The Gold Wing is a series of touring motorcycles manufactured by Honda; it’s been one of the most recognized baggers in the moto market since its release in 1974.
The Gold Wing features a shaft drive and a flat engine, and as far as special features go, Honda wrote the book on bikes with bells and whistles on this model.
Still, no bike is perfect, and there are bound to be a few complaints about a bike with such a wide audience as the Gold Wing.
So, let’s fly right into the most common issues customers have encountered with their Honda Gold Wing.
Table of Contents
1. Honda Gold Wing’s Infamous “Ghost Clutch”
This first section is strictly a matter of taste. But while some love it, we have encountered Honda Gold Wing riders who dislike the notorious “Ghost Clutch” inherent in the motorcycle’s DCT.
The top-level Gold Wing comes with a DCT or a Dual-Clutch Transmission.
Because operating a transmission with two clutches is too sophisticated to do by hand-foot combo like most bikes, the DCT is computer-operated.
Many riders complain about how they can’t help but reach for the clutch while riding. And reaching for a clutch lever that isn’t there leaves some riders disheartened to the point that they’re removed from the riding experience.
Many of the owners of the DCT-equipped Gold Wing are fascinated, though, with how the DTC intuitively shifts at the same time that they reach for the lever.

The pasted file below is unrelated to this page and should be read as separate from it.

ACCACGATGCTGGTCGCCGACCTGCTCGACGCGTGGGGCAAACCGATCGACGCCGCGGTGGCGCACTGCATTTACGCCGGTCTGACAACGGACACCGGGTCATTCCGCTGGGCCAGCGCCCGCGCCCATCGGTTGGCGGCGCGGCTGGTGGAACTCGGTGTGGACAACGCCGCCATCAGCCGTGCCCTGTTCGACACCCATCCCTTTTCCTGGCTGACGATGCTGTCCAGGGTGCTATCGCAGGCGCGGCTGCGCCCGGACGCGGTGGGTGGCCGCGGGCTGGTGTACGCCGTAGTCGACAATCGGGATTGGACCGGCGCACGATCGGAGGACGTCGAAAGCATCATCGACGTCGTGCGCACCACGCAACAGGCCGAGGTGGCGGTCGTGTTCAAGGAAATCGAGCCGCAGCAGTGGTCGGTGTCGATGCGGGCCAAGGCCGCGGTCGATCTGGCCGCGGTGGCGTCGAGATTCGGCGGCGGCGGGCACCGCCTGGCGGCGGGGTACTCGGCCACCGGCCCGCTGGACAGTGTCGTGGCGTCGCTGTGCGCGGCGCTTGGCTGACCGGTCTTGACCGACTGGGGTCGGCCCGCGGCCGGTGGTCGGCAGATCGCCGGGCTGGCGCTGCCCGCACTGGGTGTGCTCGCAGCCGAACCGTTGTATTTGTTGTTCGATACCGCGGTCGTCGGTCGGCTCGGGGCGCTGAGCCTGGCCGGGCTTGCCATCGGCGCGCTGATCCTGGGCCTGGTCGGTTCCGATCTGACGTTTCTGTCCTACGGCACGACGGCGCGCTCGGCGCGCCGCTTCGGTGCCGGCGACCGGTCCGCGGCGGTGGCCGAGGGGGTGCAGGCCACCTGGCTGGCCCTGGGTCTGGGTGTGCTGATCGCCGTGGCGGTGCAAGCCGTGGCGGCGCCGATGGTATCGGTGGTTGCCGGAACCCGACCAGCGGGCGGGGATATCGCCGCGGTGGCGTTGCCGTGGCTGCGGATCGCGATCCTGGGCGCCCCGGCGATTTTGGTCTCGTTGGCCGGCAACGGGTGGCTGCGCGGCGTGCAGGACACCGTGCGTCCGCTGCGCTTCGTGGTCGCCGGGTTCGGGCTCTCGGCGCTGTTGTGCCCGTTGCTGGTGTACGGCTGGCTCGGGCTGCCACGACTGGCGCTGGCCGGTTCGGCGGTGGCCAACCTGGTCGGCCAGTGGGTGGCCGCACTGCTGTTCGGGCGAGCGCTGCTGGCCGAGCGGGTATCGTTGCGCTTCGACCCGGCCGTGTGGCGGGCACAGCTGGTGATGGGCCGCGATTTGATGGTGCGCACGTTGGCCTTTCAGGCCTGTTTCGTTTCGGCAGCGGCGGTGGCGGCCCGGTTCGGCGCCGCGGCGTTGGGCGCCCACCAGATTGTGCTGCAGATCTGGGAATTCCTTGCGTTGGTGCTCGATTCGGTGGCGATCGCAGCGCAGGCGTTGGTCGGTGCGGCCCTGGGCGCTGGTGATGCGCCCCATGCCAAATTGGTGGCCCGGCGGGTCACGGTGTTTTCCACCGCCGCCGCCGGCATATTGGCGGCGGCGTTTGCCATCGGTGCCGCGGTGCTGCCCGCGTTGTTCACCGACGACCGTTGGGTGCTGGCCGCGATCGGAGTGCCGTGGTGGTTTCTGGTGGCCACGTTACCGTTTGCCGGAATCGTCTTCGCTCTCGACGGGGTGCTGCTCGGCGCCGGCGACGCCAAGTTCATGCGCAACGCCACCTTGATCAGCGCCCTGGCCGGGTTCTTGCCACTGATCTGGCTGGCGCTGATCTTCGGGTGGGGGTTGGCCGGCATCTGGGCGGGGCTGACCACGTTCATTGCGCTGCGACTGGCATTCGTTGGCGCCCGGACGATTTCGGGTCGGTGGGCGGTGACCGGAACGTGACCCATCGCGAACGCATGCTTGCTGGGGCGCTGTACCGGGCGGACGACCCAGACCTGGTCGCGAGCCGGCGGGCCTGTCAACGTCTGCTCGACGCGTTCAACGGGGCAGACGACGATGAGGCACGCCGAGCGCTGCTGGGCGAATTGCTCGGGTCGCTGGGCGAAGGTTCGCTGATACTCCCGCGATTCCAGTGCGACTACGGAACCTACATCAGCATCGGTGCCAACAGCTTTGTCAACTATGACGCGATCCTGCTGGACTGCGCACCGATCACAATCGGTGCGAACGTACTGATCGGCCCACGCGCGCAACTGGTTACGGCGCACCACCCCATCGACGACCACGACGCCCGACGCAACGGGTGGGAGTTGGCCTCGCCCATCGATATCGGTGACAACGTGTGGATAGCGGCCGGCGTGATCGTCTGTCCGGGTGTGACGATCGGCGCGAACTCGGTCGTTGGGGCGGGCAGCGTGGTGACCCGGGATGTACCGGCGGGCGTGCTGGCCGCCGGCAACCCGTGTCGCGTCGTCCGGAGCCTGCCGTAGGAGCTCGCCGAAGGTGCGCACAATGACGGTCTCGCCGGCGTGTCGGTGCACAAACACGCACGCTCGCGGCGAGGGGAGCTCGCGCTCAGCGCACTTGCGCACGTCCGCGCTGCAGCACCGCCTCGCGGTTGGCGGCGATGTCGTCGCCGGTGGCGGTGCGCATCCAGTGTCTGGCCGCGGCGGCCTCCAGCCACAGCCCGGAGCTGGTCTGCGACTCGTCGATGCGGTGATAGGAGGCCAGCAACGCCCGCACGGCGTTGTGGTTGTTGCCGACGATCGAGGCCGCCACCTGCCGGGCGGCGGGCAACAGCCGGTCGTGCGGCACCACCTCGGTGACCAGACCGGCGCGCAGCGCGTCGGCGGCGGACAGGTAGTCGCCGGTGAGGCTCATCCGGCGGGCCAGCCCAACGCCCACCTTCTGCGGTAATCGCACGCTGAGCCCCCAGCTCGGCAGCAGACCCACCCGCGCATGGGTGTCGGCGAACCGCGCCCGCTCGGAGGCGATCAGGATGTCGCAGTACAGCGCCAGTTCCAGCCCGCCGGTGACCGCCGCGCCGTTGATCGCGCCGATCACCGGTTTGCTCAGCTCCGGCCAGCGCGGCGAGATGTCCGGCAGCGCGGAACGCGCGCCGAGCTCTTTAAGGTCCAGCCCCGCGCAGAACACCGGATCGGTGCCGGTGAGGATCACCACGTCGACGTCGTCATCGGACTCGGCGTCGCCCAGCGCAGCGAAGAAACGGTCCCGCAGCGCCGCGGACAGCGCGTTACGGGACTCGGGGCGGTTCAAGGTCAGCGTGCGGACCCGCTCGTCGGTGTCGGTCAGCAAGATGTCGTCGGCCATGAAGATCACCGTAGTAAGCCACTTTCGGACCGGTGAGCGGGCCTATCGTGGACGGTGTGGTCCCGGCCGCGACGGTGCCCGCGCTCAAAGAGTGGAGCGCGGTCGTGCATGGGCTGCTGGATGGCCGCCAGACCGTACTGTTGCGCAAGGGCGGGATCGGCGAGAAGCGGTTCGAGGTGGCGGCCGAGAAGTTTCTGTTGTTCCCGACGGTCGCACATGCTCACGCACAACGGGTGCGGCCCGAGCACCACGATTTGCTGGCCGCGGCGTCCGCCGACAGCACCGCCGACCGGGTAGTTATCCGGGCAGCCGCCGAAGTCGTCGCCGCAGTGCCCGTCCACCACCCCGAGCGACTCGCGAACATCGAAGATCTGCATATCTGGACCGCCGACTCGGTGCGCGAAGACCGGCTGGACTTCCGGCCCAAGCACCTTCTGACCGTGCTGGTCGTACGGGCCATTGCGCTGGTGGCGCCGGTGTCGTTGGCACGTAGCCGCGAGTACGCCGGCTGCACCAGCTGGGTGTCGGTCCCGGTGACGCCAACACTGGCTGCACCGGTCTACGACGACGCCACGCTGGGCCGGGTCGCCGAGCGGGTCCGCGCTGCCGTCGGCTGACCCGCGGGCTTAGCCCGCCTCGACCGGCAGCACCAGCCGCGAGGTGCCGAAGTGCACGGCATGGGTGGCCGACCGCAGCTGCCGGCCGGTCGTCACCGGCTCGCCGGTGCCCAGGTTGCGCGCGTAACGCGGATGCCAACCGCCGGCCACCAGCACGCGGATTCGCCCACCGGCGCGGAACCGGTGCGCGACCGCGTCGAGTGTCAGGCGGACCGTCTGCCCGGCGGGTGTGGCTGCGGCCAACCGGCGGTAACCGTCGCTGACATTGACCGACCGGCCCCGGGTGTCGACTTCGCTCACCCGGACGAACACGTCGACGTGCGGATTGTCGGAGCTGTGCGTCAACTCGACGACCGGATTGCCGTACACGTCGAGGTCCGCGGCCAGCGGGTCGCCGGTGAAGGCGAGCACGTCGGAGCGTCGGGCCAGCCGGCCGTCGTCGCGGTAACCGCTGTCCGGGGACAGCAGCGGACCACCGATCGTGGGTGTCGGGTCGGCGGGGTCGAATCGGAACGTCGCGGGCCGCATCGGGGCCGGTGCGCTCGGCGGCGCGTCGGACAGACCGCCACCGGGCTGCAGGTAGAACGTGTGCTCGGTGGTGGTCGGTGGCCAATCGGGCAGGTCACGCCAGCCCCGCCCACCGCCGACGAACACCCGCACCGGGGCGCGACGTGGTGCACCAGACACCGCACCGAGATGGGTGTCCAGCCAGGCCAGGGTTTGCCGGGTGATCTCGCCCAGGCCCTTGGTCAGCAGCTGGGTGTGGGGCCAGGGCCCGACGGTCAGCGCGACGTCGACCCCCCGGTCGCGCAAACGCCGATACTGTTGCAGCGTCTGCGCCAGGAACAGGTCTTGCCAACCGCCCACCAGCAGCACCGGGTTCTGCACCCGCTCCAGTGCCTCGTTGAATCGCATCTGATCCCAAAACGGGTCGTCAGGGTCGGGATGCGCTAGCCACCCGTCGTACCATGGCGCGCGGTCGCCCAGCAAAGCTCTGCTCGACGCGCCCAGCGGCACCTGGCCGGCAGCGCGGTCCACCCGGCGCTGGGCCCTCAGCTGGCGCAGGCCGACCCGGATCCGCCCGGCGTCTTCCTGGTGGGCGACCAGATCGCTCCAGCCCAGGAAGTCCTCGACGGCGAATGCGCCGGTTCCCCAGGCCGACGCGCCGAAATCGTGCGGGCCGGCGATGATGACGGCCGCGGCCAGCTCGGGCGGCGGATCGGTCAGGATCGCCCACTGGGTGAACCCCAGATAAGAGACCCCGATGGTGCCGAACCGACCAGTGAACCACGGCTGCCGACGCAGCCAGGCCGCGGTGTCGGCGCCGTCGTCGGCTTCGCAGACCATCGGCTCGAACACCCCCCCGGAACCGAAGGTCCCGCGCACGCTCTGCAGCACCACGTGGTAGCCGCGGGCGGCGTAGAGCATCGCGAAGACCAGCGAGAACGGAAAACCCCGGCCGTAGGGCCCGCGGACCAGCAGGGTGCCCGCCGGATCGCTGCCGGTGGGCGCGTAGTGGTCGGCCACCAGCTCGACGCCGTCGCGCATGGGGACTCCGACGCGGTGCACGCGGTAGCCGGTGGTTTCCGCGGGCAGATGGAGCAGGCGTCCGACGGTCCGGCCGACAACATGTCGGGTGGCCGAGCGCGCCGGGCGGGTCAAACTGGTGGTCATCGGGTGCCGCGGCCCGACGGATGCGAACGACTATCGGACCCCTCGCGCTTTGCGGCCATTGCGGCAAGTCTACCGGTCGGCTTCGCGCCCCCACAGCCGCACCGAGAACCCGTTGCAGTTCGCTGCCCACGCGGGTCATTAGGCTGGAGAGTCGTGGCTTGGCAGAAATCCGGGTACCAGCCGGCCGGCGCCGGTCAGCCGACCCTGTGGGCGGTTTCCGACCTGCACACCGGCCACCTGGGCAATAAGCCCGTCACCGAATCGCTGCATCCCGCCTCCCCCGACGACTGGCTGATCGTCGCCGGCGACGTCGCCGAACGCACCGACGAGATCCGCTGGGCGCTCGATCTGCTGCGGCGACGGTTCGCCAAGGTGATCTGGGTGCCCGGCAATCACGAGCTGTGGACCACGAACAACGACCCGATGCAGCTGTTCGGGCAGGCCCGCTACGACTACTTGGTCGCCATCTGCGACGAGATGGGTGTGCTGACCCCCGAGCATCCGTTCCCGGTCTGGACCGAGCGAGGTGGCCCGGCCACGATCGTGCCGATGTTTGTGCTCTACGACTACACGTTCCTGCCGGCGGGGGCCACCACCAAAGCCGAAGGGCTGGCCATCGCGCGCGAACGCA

Others have taken issue with the DCT transmission during deceleration to a complete stop, complaining that the decel can be clunky.
For some riders, an automatic shift removes the fun out of mastering stops and starts without weaving, and the DCT takes that charm away from them.
Another complaint about the DCT is that, while close maneuvering, a softer touch on the throttle is needed to keep the bike from accelerating further than intended.
Honda has tried to address this problem by introducing a “creep ” gear that employs the starter motor used in the “reverse” gear to inch forward very slowly with a push control button on the left handlebar.
Of course, like any computerized function, the DCT takes some getting used to.
For riders transitioning to the Gold Wing from a history of riding bikes with more traditionally operated clutch controls, here are a few troubleshooting tips to consider if your DCT doesn’t seem to be shifting like normal:
- Be sure you released the emergency brake.
- Ensure you haven’t unintentionally hit the manual button.